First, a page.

UPDATE: Paycheck Protection Program Form Now Does not Disqualify Businesses for Foreign Ownership

UPDATE: The form this post references has been revised to ask whether the United States is the “principal place of residence for all employees of the Applicant included in the Applicant’s payroll calculation”.

Based on the text of the Coronavirus Aid, Relief, and Economic Security (CARES) Act, the fact that a company has foreign owners shouldn’t necessarily disqualify it from participating in the Paycheck Protection Program (PPP).

But the form used to apply says otherwise.

A company seeking to participate in the program must fill out an application designated as Small Business Administration Form 2483. It requires the applicant to answer several questions, one of which is whether it is a U.S. Citizen or Permanent Legal Resident. If the applicant answers “no” to the question, the application, according to the form, is automatically denied.

You can’t leave it blank either. The form requires an answer from “Applicants who are individuals and all 20% or greater owners of the business[.]” Thus, if a foreign individual or entity owns one fifth or more of the business, the application will be automatically denied.

But should it be?

The program is for “small business concerns” not necessarily domestically-owned small business concerns. In fact, the CARES Act defines small business concern according to the Small Business Act. In general, the Small Business Act gives the SBA the authority to determine what businesses are small and what are not. As mentioned previously, the SBA has defined a “business concern” as “a business entity organized for profit, with a place of business located in the United States, and which operates primarily within the United States or which makes a significant contribution to the U.S. economy through payment of taxes or use of American products, materials, or labor.”

Did you catch the “or” in there? As we’ve written about before—although under wildly different circumstances—that “or” means that a foreign-owned entity can be a small business under the SBA’s rules so long as it is 1) organized for profit, 2) has a place of business in the U.S., and 3) contributes to the U.S. economy by paying taxes or using American products, materials, or labor.

In short, if you have a U.S. office and you contribute to the U.S. economy such as by employing U.S. citizens, the SBA says you can be a small business concern.

Similarly, the CARES act defines “eligible recipient” as any individual or entity that is “eligible to receive a covered loan[.]” The covered loans here are the SBA 7(a) loans—so called because they arise from Section 7(a) of the Small Business Act. According to the SBA, a business must be “engaged in, or propose to do business in, the U.S. or its territories” to be eligible for a 7(a) loan.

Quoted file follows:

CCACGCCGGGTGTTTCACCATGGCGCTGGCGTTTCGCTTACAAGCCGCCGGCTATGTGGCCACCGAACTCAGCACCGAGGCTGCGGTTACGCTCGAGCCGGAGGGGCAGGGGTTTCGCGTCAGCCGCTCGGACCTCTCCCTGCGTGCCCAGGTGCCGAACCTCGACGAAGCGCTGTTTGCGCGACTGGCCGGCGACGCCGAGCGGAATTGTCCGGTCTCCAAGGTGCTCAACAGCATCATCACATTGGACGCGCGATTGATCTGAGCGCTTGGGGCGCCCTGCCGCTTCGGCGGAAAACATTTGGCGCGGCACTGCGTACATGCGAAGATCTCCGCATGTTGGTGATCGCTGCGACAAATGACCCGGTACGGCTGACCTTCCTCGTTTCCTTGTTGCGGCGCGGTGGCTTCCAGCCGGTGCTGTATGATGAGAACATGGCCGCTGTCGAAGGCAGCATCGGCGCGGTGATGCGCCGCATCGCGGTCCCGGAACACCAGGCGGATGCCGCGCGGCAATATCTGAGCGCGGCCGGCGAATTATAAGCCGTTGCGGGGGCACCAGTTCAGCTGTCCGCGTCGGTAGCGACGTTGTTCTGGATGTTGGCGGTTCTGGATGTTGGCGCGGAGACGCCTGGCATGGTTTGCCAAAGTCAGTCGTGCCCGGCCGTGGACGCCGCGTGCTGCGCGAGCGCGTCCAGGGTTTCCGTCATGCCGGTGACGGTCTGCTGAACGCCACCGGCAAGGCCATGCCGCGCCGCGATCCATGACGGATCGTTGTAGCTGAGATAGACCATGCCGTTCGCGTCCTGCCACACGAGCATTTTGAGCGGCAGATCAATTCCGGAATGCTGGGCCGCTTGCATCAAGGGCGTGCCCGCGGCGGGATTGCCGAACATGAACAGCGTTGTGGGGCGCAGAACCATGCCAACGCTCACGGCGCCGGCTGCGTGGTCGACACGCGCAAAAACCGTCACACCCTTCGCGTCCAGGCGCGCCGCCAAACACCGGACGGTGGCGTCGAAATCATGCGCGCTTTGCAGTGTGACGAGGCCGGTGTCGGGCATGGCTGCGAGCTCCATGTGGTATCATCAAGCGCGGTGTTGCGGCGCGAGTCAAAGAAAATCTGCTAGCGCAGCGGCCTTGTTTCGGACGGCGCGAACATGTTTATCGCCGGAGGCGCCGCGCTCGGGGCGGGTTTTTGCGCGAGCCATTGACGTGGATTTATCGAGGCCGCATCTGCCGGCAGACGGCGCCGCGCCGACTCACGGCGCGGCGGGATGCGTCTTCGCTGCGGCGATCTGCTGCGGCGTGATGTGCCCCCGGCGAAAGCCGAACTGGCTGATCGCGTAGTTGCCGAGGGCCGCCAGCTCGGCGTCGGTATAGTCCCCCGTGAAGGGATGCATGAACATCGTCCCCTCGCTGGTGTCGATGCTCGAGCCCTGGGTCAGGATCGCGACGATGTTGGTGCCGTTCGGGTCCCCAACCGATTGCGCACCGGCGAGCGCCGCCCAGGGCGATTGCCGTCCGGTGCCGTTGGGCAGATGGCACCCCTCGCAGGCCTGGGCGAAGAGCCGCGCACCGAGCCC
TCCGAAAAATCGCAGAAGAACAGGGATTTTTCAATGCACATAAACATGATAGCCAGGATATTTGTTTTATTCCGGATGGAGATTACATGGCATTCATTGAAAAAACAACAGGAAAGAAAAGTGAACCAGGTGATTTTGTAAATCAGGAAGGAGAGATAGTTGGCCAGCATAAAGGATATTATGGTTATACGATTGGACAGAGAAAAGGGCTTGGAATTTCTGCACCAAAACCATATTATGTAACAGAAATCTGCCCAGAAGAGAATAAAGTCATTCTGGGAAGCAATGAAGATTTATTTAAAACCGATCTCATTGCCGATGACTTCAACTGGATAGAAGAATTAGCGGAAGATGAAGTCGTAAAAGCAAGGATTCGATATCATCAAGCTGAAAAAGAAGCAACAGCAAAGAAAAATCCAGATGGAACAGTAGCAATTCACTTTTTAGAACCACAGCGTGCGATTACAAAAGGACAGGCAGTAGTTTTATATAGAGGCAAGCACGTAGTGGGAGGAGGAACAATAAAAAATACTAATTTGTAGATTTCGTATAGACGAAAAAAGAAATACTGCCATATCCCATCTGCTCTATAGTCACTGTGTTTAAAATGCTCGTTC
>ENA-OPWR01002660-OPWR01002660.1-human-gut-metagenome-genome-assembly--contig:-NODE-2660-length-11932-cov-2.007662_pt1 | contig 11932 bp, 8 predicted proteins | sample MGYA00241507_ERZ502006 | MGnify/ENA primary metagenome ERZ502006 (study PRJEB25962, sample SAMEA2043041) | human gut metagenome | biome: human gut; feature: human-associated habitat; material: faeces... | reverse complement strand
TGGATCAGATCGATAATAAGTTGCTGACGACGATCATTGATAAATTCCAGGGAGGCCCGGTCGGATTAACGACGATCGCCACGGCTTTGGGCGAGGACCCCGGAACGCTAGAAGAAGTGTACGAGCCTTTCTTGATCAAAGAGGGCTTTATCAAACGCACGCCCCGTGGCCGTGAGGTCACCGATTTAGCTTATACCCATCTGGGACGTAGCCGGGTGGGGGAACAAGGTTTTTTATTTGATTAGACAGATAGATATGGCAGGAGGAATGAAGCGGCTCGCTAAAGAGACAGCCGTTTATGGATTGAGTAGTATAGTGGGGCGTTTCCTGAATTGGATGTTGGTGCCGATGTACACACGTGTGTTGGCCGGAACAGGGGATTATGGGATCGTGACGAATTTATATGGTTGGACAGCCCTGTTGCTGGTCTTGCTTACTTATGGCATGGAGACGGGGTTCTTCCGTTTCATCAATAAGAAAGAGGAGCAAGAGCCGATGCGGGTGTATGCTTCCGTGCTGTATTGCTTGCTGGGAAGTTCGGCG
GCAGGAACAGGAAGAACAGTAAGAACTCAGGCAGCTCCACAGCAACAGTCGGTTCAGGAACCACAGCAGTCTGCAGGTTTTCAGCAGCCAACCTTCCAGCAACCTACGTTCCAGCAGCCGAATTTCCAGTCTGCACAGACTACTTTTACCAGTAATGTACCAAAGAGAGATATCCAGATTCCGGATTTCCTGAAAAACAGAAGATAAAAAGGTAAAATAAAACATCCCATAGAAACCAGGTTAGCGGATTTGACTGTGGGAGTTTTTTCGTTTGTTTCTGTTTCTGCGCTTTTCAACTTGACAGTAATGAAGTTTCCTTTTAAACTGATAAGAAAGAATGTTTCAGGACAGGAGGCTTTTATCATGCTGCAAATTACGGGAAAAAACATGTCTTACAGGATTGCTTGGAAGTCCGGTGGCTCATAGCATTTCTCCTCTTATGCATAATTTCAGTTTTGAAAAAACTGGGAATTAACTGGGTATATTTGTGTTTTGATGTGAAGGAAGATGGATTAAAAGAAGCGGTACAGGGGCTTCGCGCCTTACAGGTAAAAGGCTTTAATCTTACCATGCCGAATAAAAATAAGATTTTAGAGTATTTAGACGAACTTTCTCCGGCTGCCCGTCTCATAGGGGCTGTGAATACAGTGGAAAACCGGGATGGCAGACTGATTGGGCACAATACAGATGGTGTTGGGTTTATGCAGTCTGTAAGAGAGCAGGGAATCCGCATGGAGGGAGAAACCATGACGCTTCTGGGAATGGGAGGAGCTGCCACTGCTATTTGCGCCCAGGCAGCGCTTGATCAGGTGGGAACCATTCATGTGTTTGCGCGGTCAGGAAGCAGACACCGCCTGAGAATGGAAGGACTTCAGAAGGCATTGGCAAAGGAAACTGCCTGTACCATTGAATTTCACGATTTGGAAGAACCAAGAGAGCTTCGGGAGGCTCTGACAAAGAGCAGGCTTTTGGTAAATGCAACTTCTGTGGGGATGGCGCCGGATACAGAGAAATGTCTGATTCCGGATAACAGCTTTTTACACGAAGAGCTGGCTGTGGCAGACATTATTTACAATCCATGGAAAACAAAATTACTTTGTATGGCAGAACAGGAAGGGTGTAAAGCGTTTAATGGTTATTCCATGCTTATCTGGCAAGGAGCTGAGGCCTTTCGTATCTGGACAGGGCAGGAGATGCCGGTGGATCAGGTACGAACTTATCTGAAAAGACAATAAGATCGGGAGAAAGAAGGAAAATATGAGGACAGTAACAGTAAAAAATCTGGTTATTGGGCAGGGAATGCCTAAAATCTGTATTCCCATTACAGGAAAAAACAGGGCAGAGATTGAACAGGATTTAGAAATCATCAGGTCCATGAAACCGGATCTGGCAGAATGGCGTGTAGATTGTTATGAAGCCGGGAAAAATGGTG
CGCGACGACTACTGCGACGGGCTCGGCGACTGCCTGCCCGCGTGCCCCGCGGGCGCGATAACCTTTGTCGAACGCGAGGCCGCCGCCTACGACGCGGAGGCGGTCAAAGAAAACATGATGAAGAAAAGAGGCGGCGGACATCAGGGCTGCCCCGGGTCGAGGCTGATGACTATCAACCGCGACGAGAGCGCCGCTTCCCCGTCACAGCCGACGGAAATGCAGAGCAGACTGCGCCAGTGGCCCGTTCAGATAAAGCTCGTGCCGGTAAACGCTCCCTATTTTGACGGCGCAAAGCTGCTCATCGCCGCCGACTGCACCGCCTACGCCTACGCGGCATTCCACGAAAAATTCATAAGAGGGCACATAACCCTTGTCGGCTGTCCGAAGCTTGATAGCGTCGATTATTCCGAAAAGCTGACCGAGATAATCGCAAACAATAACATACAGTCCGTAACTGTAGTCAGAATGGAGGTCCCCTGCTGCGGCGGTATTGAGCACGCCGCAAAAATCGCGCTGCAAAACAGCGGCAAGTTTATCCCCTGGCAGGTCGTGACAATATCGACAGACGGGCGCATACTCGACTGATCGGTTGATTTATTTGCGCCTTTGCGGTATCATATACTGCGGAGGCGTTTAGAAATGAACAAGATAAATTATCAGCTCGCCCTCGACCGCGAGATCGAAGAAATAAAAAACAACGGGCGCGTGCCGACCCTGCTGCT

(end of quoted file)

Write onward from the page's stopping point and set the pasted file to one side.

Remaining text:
So why does the PPP application say you have to be a U.S. citizen or permanent resident? No idea.

We know the purpose of the program is provide funds that allow businesses to keep workers on payroll who might otherwise be laid off due to the coronavirus. In fact, the form in question requires the applicant to certify that it will use the funds to retain workers and maintain payroll (or to make certain payments) or face criminal fraud charges. So, there should be no reason why a domestically-owned entity that employs 20 U.S. citizens should be eligible while a foreign-owned entity that employs 400 U.S. citizens should not if the overall goal is to keep American jobs from going away.

You might be asking yourself, what’s to prevent such an entity from using that money to fund overseas jobs? Well, the application requires the offeror to make certain promises as to how it will use the money or face criminal fraud charges. Furthermore, the CARES Act explicitly states that payroll costs do not include “any compensation of an employee whose principal place of residence is outside of the United States[.]” So, doing so would be fraud.

Reportedly, the approval process will be handled by the lender, with no SBA oversight. That means, even if the SBA might consider a foreign-owned entity eligible, a lender would probably default to what the form says, and the form says applications by entities with more than one-fifth foreign ownership must be denied.

Where does that leave a foreign-owned entity with a significant U.S. presence, and more importantly where does that leave their workers? Potentially, in the lurch.

If this is a mistake, there’s not much time to correct it. PPP loans are live as of April 3.

This post has been updated to include additional information.

Questions about this post? Email us or give us a call at 785-200-8919.

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